I have recently come across an article about a new project started by Dior Vargas that attempts to de-construct and challenge the notion that only white people live with psychological disorders.
As a white person myself, there is a limited of commentary I can make on this project. However, I believe that this project is fantastic. People of color who live with psychological disorders are routinely erased from our society’s narratives. Or if the intersection is present, it is to demonize the person further.
More importantly perhaps, this project brings into our narrative the disproportionate amount of people of color who live with psychological disorders. As this infograph shows, the amount of suicides committed by Native women is disproportionately high. And this project can help us question why? What is it in our society, what is it that people of color experience that causes many of them psychological distress and triggers?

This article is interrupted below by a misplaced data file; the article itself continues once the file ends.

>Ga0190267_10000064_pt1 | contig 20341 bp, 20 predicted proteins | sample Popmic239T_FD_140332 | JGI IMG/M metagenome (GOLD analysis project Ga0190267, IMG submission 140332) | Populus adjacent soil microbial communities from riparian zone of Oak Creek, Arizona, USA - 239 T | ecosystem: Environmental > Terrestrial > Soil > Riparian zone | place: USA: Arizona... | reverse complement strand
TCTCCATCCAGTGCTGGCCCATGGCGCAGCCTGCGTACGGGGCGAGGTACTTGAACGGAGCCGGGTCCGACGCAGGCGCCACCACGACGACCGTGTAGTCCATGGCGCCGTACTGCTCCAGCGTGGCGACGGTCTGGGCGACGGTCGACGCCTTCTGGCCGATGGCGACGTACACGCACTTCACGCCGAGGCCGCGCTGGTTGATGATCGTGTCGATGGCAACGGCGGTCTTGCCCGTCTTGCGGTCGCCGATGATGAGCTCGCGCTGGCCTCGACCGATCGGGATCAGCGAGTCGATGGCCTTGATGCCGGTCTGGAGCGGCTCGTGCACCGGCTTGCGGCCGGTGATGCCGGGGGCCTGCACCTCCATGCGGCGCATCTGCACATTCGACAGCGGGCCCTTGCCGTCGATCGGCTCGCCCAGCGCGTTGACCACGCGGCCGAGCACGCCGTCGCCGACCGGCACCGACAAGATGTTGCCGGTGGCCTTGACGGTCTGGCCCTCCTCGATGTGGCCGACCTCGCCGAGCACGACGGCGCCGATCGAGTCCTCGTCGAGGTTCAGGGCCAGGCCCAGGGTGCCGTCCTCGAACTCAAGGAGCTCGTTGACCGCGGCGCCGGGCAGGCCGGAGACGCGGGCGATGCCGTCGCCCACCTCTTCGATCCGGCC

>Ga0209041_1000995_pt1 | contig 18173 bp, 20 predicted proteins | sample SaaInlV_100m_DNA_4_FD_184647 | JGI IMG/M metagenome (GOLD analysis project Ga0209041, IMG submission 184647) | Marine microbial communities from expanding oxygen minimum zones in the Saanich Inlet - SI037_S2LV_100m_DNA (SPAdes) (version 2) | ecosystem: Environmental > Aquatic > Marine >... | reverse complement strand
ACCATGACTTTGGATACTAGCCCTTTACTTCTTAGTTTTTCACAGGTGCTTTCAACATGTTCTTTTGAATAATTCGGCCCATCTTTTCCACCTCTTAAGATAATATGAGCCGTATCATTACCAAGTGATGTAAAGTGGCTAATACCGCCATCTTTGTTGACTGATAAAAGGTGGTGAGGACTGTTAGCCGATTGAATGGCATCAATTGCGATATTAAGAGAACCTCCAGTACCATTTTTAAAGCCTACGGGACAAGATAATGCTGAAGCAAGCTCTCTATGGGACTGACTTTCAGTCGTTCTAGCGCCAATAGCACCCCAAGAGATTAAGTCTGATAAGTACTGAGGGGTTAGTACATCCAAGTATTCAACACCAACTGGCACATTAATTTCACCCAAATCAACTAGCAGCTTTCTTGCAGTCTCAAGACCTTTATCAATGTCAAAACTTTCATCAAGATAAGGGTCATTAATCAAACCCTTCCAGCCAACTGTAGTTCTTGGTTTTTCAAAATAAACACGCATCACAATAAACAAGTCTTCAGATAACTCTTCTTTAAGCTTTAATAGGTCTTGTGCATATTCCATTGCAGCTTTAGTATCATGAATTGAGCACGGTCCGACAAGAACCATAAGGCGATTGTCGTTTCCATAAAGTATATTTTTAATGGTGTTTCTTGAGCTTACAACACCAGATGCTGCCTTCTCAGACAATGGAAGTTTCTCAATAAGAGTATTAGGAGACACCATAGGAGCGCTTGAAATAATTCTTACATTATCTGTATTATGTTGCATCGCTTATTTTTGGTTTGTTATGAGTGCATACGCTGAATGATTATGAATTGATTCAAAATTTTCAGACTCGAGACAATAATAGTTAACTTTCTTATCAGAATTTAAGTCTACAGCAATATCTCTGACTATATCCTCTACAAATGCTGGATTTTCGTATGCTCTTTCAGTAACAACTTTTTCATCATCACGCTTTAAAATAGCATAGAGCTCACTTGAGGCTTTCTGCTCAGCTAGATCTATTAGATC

One aspect of this problem is of course cultural/societal- the racism and other forms of oppression these folks experience is often traumatic, triggering, etc. Another aspect however is lack of access to health care. According to a report produced by Massachusetts Health Policy forum, ” found that 29.2 percent of Latino adults with mental illness received treatment compared to 51.5 percent of whites. Blacks and Asians had slightly lower rates of treatment than whites. The disparities are greater in the United States as a whole.” What makes it worse is that often times people of color are also less likely to be insured, so if they do overcome ethnic/racial/cultural barriers and do have some access to mental health care, they often are uninsured. For example, in Tennessee, Latinas/os are 30% more likely to be uninsured than whites.
Of course the issue is even more complex than that, with family dynamics, access to education, economic class status, gender, etc having an effect on the situation. However, the project is an amazing step toward mental health justice because it opens up a conversation on the intersection between race and mental health.